Don’t like Taylor Swift? The Kanye call proved you right. Love her? Ditto | Alexis Sobel Fitts

Whether fans viewed Taylor Swift as a victim or a fiend, the West-Swift phone call only confirmed their prejudices

When Kim Kardashian-West released a video on Snapchat on Monday, it seemed designed to end Taylor Swift.

The video records part of a phone call between Swift and Kardashians husband, Kanye West. Swift has alleged that his song Famous includes misogyny directed at her in a lyric where West calls her that bitch. West, however, claims he received her approval before releasing the song. The video seems to validate Wests story in the clip, he voices a few lyrics, while Swift seems to sweetly utter approval.

But instead of inciting a mass critique of Swift, the video seems to have polarized opinions on the pop star even further.

The Swift-ians have been quick to point out the foibles with the Kardashian-West video: the editing is choppy. Taping it might be illegal. And, absent from the video is the true smoking gun: Kayne using the word bitch to describe Swift.

The West-ians, however, have doubled down on their interpretation: the video itself is evidence that Taylor lies, since she denied any lyric-specific exchange occurring between the two.

The evidence given to both groups (one blurry video) is the same, but what facts they lift from it, and how they choose to interpret those facts, are wildly different. Why does such a simple artifact a phone conversation between two megawatt celebrities inspire such seemingly contradictory reactions?

The answer may be, in part, a simple phenomenon called confirmation bias.

Confirmation bias refers to our tendency to seek out, recall and interpret information that validates our own beliefs. When we look for evidence, we unconsciously sort for the bits that back up our own opinion. When we interpret information, our understanding is skewed to whatever we initially believed to be true.

Partially, this is helpful. To make sense of the vast array of details, ideas and information in the world, our brains rely on some organizing principles to sort out what is important and what can be discarded. We have to form connections somehow, and basing them on what we already believe to be true helps to fortify our own reasoning. But its also why it can be so frustrating to debate someone with an opposing viewpoint. It can feel like theyre inhabiting an alternate universe. And, in a way, they are.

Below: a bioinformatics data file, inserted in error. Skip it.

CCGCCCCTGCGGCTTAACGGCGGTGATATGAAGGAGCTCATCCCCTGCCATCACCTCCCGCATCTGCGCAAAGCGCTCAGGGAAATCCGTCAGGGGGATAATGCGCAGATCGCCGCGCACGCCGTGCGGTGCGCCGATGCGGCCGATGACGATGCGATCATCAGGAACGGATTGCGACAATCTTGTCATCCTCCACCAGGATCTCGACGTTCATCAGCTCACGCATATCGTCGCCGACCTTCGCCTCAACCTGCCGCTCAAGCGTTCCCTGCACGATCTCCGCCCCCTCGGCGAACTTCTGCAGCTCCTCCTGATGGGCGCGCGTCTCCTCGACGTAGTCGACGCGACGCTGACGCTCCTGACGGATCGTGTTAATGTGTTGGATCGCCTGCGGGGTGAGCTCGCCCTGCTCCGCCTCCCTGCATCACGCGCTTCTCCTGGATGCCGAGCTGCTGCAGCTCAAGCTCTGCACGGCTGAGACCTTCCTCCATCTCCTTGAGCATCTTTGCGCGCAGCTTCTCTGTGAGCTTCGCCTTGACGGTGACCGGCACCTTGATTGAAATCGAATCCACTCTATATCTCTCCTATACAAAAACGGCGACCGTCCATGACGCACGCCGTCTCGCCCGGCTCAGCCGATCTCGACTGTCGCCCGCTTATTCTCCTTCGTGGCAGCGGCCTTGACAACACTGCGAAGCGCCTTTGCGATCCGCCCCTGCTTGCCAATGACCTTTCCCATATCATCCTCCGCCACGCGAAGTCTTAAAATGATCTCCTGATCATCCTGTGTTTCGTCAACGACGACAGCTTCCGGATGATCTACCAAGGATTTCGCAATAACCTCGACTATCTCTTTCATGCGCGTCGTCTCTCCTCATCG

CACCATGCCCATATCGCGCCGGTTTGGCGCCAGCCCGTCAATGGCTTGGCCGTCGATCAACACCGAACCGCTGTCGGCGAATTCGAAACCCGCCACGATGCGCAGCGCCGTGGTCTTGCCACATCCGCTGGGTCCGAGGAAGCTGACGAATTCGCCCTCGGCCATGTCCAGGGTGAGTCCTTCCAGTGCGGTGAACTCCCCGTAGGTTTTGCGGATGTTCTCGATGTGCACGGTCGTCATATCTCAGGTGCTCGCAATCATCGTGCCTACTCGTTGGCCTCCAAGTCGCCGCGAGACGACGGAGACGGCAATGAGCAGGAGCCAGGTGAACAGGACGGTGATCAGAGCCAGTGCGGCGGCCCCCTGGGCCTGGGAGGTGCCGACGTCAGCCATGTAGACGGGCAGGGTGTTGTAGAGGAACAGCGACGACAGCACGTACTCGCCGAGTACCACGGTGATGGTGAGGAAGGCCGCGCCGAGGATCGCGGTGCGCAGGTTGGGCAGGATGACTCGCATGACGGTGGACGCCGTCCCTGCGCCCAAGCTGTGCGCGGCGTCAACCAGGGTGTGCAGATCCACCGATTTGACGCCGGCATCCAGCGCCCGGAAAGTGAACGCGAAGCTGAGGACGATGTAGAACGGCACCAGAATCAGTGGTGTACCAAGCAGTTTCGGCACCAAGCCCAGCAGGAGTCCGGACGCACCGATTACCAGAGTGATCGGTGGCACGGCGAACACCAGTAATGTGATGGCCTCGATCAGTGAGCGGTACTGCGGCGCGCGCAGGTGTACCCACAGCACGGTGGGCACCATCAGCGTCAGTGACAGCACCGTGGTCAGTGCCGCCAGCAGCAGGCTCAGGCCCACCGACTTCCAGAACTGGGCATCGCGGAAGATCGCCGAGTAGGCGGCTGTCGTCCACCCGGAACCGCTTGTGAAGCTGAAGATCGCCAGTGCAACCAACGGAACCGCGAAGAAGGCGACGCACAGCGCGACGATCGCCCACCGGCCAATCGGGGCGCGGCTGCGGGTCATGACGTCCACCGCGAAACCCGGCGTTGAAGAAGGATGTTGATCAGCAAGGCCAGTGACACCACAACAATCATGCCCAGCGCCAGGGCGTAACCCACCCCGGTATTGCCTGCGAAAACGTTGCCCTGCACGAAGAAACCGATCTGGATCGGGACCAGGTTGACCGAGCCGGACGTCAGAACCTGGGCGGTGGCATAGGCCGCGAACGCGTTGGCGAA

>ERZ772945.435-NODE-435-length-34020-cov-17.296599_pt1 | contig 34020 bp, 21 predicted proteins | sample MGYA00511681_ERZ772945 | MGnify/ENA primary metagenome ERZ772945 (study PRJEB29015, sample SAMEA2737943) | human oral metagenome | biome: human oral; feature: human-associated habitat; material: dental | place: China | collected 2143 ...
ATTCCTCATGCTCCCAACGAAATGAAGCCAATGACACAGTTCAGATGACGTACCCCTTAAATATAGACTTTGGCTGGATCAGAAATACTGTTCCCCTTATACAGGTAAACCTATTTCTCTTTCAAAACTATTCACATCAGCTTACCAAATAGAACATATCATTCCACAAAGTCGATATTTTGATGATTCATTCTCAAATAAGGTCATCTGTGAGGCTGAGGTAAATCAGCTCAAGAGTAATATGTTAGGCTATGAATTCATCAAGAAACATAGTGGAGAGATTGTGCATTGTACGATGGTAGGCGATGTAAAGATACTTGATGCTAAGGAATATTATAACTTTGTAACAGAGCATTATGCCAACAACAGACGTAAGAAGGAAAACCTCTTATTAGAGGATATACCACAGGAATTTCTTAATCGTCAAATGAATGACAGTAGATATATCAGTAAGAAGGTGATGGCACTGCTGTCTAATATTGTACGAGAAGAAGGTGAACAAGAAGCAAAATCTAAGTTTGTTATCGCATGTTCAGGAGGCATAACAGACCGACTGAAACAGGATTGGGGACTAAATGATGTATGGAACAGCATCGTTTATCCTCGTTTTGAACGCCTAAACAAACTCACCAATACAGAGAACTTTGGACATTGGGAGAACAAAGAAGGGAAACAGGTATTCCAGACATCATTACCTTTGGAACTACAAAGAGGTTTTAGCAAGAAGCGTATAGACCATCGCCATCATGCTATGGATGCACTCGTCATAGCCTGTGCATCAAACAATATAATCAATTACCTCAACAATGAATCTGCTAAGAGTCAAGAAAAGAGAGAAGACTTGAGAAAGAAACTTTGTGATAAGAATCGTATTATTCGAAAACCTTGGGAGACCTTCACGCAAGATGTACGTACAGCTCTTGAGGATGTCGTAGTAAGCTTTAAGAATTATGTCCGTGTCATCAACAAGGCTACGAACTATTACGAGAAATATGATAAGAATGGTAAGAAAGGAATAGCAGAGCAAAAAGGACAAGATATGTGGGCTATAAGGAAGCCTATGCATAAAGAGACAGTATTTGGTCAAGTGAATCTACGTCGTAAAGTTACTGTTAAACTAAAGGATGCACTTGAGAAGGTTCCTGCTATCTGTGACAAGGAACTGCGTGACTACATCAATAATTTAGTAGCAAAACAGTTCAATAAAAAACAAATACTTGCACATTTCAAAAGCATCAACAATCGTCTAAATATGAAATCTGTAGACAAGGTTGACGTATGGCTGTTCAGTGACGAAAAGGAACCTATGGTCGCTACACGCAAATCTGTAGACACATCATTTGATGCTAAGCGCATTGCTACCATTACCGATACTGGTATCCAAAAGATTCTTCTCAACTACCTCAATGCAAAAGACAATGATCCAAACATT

This divided court of public opinion isnt just limited to celebrity gossip. Earlier this month, when Diamond Reynolds streamed video of her boyfriend, Philando Castile, bleeding after being shot by a police officer in a traffic stop, people scrutinized her vocal tone and word choice. In the video, Reynolds describes what is happening and responds to the officers questions with a polite, yes, sir.

On Twitter, Reynolds was lambasted for her strange, detached bedside manner, which naysayers used as evidence that the shooting was staged, that Reynolds was a sociopath who was unconcerned that her boyfriend was dying in front of her eyes. Later, when psychologists described her seemingly calm tone as a common reaction to extreme shock, it was seen as self-preservatory and an act of political defiance.

Cognitive bias is also a helpful explanation for why the United States seems to fracture into two groups every time Donald Trump gives a speech. Trumps stump speech is full of broad aphorisms and platitudes, the kind of things that make it easy to interpret as you wish.

For white, working-class men, Trumps motto Make America Great Again could be interpreted as a rallying cry about economic policy and job creation. For others, Trumps racist rhetoric (easily dismissed by his followers) means that the slogan may as well be written, Make America White Again. As Trump surged in the polls this spring, a large swath of Americans found his meteoric rise inconceivable and terrifying evidence that America is batty and racist. But its also about which of Trumps foibles people find prescient, and which they choose to discard.

Its even harder to think objectively when youre looking at a person, like Trump or Swift, who is famous. Speaking on this years presidential election, Timothy Calkins, a professor of marketing at the Kellogg School of Management at Northwestern University, told the Huffington Post that its even more difficult to shift someones opinion once they believe they know something.

When you force people to really think about something, it is difficult and challenging, <a href=”″ data-link-name=”in” body link” class=”u-underline”>said Calkins. And the easy thing to do is to just not think about it. For someone to really challenge and change their beliefs requires a lot of energy.

Few of us are personally acquainted with Trump, West, Swift or Kardashian-West, but their fame is ubiquitous enough that most of us have an opinion about them, one thats easily stoked by the tiny indeterminate pieces of information we can sort through and assemble to bolster our own sense of moral superiority.

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